EDINBURG — A former police officer here faced criminal charges Wednesday for allegedly advising a woman to forge her husband’s signature on a legal document that authorized her to pay his municipal court citation, according to a criminal complaint filed against the former lawman.

Edinburg Municipal Judge Armando M. Guerra arraigned former police officer Armando Edwardo Celedon, 42, on charges of official oppression, a Class A misdemeanor, and tampering with a governmental record, a state jail felony, Wednesday afternoon.

Celedon, a 16-year veteran with the department and former president of the police union, was reportedly fired last week, agency sources said.

Edinburg police released a statement with few details following Celedon’s arraignment Wednesday, indicating he had been placed on “indefinite suspension without pay” following a complaint filed against him for alleged police misconduct.

The release, however, made no mention about the nature of the complaint, when it was filed or who filed it. It also did not indicate when Celedon was placed on indefinite suspension. It only stated that the misconduct complaint merited both an internal affairs and a criminal investigation.

“The Edinburg Criminal Investigations Division discovered that officer Celedon’s actions were consistent with” the charges, the document stated without giving further information.

A criminal complaint filed against the former officer, however, disclosed the details surrounding the case.

According to the complaint, the charges stemmed from a May 24 incident at the municipal court that involved Celedon, a woman named Jessica Salinas, and Edinburg Municipal Court clerk Graciela Garcia.

According to the document, Edinburg police officer Jose Ramos was dispatched to the court June 14 to speak with internal affairs investigator Jose Guzman. Guzman told Ramos to take a report from Edinburg Courts Supervisor Celine Prado and escorted him to her office.

There, Prado told Ramos that on May 24, her subordinate, Garcia, notified her about an incident that she believed could be classified as tampering with a governmental record.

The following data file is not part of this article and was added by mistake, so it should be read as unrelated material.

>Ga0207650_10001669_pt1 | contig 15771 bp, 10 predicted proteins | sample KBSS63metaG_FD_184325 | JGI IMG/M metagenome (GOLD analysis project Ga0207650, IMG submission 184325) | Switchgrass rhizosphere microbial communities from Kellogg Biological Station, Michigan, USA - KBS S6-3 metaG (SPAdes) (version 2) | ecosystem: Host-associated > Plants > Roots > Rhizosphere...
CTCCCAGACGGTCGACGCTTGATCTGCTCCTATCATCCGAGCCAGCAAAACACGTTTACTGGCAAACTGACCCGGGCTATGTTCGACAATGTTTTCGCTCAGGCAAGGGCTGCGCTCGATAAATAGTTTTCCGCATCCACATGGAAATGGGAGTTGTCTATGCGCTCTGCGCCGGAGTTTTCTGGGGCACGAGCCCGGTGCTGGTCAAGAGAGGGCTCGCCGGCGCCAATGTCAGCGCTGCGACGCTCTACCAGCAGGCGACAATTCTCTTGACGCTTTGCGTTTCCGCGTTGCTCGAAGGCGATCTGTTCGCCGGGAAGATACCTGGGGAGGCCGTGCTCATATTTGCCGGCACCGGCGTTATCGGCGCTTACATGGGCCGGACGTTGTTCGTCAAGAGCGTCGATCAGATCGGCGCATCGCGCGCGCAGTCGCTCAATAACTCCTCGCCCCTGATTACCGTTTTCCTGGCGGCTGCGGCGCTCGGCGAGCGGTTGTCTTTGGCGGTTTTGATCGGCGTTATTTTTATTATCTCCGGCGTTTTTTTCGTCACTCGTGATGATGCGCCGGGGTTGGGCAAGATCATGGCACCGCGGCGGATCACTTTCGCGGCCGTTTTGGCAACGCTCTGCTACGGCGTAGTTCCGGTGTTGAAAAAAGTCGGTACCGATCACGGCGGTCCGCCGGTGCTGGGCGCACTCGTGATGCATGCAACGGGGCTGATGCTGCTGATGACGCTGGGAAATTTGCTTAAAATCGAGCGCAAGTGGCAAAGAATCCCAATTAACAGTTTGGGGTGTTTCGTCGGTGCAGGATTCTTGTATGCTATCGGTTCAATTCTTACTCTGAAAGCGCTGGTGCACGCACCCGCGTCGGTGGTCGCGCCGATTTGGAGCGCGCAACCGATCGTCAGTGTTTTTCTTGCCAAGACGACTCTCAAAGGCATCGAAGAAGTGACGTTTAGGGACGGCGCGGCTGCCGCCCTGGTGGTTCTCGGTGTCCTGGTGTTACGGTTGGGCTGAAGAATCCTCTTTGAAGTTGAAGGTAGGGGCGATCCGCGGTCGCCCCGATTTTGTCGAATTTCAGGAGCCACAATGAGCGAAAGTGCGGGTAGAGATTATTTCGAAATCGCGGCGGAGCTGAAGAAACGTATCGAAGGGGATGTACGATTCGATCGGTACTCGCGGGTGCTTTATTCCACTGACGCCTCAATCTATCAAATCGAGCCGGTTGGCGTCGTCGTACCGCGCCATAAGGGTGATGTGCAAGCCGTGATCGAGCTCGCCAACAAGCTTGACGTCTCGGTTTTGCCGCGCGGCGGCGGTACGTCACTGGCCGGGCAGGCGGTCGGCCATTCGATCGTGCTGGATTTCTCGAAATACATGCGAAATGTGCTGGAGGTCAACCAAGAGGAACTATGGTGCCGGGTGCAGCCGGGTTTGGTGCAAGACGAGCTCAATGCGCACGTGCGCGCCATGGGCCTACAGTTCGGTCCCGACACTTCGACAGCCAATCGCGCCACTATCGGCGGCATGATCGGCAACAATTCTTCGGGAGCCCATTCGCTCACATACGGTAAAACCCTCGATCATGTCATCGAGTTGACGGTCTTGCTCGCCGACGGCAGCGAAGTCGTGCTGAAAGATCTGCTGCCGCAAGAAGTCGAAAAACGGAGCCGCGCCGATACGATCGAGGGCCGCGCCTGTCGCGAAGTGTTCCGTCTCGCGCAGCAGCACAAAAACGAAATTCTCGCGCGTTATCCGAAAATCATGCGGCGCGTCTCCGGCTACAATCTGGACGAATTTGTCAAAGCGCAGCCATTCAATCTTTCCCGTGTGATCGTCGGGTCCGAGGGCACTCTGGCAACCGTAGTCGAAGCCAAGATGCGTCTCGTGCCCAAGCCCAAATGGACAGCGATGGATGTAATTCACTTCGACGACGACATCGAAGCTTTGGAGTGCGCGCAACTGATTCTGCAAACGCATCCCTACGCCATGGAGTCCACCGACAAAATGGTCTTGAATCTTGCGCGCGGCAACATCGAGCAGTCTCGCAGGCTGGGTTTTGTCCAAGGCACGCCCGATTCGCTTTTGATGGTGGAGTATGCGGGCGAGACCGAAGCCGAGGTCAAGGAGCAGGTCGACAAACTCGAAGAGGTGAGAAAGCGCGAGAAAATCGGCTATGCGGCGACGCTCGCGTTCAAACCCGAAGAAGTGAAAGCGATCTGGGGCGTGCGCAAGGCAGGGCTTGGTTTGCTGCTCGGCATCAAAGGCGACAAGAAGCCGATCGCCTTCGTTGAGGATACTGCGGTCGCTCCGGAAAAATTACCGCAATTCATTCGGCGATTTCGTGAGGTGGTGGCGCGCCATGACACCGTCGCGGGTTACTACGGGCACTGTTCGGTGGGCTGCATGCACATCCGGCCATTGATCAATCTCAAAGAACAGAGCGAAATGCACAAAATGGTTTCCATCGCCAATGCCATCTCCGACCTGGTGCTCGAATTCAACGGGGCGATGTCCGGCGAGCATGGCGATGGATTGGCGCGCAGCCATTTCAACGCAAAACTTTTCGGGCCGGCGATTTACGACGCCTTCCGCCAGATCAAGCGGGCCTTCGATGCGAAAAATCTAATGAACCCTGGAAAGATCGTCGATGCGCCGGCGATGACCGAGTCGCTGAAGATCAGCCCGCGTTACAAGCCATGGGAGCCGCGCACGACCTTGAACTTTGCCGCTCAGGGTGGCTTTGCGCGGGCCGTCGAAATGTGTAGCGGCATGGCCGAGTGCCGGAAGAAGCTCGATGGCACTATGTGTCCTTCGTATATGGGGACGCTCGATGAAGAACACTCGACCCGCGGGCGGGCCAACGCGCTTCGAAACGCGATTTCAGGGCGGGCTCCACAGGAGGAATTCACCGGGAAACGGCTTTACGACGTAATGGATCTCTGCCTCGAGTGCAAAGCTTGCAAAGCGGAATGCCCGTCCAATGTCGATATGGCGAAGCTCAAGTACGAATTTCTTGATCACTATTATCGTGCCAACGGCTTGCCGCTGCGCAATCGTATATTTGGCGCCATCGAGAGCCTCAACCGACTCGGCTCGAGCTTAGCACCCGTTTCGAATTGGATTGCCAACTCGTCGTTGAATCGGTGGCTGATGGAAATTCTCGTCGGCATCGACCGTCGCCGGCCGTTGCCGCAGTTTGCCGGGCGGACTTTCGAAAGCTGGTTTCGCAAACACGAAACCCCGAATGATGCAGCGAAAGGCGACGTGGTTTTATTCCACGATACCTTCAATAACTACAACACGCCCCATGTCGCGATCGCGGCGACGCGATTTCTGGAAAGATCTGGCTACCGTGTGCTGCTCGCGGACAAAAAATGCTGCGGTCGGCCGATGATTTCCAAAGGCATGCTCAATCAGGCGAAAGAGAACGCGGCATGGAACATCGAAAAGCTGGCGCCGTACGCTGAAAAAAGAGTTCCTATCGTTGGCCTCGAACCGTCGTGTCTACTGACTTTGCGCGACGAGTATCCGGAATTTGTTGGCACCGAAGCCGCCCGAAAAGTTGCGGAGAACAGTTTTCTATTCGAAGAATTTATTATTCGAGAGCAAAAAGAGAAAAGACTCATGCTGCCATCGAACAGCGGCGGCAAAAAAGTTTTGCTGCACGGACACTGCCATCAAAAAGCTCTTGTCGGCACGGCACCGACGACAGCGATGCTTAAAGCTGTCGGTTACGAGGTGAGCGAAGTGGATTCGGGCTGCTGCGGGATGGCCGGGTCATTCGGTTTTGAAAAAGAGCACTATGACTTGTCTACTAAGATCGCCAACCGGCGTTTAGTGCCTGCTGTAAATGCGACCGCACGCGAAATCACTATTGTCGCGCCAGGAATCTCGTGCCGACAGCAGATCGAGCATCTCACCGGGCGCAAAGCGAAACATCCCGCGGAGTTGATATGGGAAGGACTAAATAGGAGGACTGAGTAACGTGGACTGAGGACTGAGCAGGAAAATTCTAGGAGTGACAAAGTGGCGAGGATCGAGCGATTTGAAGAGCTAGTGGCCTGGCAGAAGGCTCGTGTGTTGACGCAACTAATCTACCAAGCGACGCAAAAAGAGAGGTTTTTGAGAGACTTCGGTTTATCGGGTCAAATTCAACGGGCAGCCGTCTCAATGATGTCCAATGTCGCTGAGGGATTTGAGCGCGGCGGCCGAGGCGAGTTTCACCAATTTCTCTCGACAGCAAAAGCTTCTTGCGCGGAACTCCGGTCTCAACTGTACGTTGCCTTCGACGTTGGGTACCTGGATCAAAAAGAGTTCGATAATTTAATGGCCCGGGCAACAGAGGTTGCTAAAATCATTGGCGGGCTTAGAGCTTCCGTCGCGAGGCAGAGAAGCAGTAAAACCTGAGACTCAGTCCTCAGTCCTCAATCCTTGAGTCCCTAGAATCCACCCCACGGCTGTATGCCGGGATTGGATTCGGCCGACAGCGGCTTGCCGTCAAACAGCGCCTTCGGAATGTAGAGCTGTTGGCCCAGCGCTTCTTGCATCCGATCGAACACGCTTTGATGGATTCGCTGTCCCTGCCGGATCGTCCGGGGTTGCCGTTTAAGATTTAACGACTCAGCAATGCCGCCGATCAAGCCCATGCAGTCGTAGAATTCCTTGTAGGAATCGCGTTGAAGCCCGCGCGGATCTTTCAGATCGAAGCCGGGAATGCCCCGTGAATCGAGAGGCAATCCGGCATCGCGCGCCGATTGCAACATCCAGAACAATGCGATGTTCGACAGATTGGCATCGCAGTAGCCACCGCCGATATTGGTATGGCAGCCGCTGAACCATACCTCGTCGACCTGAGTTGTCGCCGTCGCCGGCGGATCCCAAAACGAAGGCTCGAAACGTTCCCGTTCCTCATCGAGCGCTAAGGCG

On that day, Garcia said she saw Celedon and Salinas approach the municipal court area, where Salinas subsequently tried to pay a citation for her husband, Richard Salinas.

Jessica Salinas stayed behind the glass counter, while Celedon approached the clerk from inside her office.

Garcia told Celedon she could not take Jessica Salinas’ payment because Salinas did not have a signed authorization form and a plea from her husband — the person who had received the citation.

The clerk then asked Celedon where Richard Salinas was, and Celedon told her he was waiting in the car outside, the complaint stated. Garcia asked if the defendant could step into the building to sign the document and Celedon reportedly said no.

The clerk handed the police officer the necessary documents which Richard Salinas had to personally sign, and as the officer walked away, the clerk asked Jessica Salinas about her husband’s whereabouts.

Richard Salinas was out of town, the woman told the court clerk.

Moments later, Celedon and Jessica Salinas walked out of the building, and a few minutes later, the woman walked back in with a signed document. The clerk asked who had signed the documents and Jessica Salinas said she had done so based on information she obtained from Celedon.

The clerk again refused to accept the payment and Jessica Salinas, who became “very upset” according to the complaint, stormed off with the form to look for Celedon in another part of the building. By this point, however, the clerk had already asked Edinburg city marshal Frank Iglesias to step in.

It’s unclear how the situation ended, but the couple eventually told police they would be willing to testify against Celedon, whom they said was aware that Richard Salinas was not in town as far back as a week before the incident.

Celedon turned himself in to authorities at around noon Wednesday. He walked into the municipal court in plain clothes, escorted by a former colleague, and did not don handcuffs.

Attorney Daniel Sorrells, who said he was only there filling in for the De la Fuente and Solis Law Firm, acted as his counsel. Sorrells, however, declined to comment on the charges.

David Willis, the Edinburg police union attorney, also attended the court proceedings and declined to comment.

Guerra was initially going to hand Celedon a $35,000 cash surety bond, but Sorrells asked the municipal judge to take Celedon’s years of public service into consideration and award him a personal recognizance bond.

Guerra declined to issue the PR bond, but did lower the cash surety bond to $15,000.

Celedon was then transported to the Hidalgo County jail, from where he was later released upon posting bond.

If convicted of the most serious crime against him, the state jail felony, he could face up to two years in jail and a maximum fine of up $10,000.